September 13, 2013 in Features

OK to correct visiting child’s behavior

Judith Martin Universal Uclick
 

DEAR MISS MANNERS: I am a new nanny learning the ins and outs of the play date. My problem is in the confusion created by everyone trying to teach their child proper hosting etiquette without teaching how to behave as a guest.

I have had a number of children who demand their rights as a guest. For example, both girls want to wear the same plastic tiara. The visiting child will say, “But you have to let me wear it because I’m a guest.”

I even had one child change her mind every time her host gave in and seemed content with the toy she ended up with. In that case, I told our visitor that though she is a guest, she is also a friend and has to be a good friend no matter whose house she is in.

I’m sure their thinking comes from the way their mothers have taught them to treat their own guests. I have talked to the child I care for about how to be a good guest in an attempt to prevent her behaving similarly when she is in someone else’s home.

As the supervising adult, is it appropriate to correct another child’s manners? How would such a correction be phrased in order to avoid giving the child I’m with daily the idea that it is OK not to allow her guest to choose first?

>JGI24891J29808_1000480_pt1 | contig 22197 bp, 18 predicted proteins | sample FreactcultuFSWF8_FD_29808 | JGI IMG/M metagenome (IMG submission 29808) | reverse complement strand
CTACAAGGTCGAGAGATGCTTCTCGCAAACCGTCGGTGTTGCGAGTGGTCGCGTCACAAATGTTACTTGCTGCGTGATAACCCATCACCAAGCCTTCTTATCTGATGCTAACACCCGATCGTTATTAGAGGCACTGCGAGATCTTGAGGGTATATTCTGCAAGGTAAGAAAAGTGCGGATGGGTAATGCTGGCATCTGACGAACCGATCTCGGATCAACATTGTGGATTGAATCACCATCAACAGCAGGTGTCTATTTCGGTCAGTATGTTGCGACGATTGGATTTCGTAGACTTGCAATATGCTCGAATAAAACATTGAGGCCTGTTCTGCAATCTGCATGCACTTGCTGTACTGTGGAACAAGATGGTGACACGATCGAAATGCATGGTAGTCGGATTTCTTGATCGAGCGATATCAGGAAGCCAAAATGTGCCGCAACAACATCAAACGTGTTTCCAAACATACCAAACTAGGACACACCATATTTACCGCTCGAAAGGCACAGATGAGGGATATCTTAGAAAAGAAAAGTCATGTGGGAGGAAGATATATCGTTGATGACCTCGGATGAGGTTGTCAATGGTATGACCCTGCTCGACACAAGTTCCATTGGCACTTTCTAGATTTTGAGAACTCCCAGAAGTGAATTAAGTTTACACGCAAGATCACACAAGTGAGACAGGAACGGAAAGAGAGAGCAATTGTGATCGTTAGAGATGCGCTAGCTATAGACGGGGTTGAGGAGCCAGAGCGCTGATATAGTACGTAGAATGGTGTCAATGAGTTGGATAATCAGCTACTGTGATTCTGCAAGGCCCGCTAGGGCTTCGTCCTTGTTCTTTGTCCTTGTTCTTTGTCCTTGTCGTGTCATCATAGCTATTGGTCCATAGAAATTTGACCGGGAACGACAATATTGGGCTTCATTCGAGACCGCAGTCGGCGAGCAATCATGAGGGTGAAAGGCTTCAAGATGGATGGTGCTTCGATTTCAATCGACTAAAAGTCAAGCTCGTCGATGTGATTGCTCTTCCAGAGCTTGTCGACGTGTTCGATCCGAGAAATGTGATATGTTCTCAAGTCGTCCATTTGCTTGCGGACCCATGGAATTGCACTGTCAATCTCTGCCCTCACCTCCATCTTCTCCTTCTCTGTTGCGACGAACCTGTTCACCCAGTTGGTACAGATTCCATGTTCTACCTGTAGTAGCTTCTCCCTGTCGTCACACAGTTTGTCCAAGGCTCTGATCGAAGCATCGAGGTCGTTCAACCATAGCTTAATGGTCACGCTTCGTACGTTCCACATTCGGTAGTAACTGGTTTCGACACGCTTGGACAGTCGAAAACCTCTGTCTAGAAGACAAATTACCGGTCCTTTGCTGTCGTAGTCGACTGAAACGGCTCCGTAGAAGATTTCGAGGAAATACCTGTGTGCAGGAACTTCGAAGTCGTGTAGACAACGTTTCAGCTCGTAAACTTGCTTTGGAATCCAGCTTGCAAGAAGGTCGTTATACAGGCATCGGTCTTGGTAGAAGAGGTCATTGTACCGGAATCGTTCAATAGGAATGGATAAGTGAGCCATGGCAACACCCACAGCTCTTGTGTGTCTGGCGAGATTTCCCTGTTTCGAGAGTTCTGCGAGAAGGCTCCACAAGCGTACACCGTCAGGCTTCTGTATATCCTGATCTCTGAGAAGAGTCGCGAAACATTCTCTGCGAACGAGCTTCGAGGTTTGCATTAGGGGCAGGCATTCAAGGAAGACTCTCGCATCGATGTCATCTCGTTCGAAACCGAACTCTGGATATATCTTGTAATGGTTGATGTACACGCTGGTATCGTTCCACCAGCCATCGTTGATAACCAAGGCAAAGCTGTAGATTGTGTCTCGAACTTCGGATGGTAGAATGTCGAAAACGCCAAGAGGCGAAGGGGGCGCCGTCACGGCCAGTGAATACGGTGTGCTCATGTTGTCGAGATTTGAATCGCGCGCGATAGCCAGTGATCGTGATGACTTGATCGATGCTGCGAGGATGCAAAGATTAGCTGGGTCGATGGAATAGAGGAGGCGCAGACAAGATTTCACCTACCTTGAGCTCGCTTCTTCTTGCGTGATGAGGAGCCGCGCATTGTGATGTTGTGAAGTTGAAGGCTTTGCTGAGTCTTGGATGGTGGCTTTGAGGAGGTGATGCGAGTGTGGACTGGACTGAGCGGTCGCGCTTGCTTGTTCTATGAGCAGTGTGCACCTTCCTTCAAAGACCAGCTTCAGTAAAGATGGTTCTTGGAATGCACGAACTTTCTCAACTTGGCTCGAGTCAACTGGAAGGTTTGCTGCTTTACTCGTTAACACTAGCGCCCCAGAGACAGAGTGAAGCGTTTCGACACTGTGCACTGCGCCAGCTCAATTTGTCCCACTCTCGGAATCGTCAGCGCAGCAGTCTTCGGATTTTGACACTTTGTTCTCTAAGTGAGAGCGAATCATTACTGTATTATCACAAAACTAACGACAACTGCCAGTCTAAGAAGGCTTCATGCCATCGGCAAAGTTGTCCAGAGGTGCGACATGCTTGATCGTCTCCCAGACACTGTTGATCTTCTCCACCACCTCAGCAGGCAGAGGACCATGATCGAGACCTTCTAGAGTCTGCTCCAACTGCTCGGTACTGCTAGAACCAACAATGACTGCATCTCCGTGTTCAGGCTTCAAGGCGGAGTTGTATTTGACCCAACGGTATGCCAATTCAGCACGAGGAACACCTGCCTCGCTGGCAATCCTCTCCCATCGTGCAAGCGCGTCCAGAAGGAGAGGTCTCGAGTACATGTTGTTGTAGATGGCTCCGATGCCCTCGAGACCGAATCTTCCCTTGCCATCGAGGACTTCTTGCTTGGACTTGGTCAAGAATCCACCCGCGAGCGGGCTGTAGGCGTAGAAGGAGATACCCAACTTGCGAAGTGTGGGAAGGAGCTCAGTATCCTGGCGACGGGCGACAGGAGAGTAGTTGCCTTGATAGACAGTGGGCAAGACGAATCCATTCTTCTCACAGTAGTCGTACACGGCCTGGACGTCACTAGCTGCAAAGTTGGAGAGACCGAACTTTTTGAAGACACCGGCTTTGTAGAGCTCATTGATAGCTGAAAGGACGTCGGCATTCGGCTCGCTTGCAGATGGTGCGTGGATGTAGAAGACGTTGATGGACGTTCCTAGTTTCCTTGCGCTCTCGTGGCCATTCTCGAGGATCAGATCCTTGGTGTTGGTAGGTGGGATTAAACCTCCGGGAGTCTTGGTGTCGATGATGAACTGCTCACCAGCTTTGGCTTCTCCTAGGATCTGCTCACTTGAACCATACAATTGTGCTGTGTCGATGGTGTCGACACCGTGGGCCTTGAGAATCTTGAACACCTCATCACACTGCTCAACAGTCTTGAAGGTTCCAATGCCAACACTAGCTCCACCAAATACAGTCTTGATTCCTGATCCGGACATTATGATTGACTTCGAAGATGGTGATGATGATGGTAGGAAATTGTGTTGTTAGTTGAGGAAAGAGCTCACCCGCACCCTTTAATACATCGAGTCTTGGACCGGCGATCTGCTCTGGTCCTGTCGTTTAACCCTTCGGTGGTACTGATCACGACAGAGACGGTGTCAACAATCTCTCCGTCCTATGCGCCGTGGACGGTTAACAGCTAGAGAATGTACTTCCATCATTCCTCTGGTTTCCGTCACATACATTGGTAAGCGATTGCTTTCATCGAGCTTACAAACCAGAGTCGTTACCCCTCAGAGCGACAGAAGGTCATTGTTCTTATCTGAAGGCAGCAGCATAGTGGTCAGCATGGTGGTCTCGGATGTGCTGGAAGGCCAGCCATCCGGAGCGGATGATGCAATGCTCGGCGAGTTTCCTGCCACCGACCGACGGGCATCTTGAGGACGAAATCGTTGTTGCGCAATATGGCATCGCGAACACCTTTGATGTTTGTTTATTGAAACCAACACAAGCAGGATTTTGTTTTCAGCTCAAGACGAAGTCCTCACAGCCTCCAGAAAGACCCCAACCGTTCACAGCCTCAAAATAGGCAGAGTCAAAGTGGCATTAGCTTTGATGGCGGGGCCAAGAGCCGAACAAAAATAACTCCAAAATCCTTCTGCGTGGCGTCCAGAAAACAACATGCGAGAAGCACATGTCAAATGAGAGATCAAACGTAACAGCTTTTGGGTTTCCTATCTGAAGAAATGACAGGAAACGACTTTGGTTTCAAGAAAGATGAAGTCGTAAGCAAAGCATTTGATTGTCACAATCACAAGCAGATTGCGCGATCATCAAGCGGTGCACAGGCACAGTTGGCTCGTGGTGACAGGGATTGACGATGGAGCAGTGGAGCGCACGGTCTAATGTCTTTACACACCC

Also, I’m sure the other girls’ mothers are not aware of their behavior. Should I mention it so that they can have a conversation at home? When picking up their daughters, they always ask specifically about their behavior.

GENTLE READER: Well, there’s your opening. But Miss Manners supposes that mothers who have taken the trouble to teach hostess manners will be grateful if you continue the lesson – as long as you mention it in a nonaccusatory, if not actually flattering, way.

“I can see you taught her good hostess manners,” you can say pleasantly, “and she’s cleverly figured out that this means she can make up for it as a guest. Nice try – they all do it. I’ve had to teach Magdalena that guests have responsibilities, too. And of course when I’m supervising play dates, I have to explain this to everyone to keep the peace.”

Get stories like this in a free daily email


Please keep it civil. Don't post comments that are obscene, defamatory, threatening, off-topic, an infringement of copyright or an invasion of privacy. Read our forum standards and community guidelines.

You must be logged in to post comments. Please log in here or click the comment box below for options.

comments powered by Disqus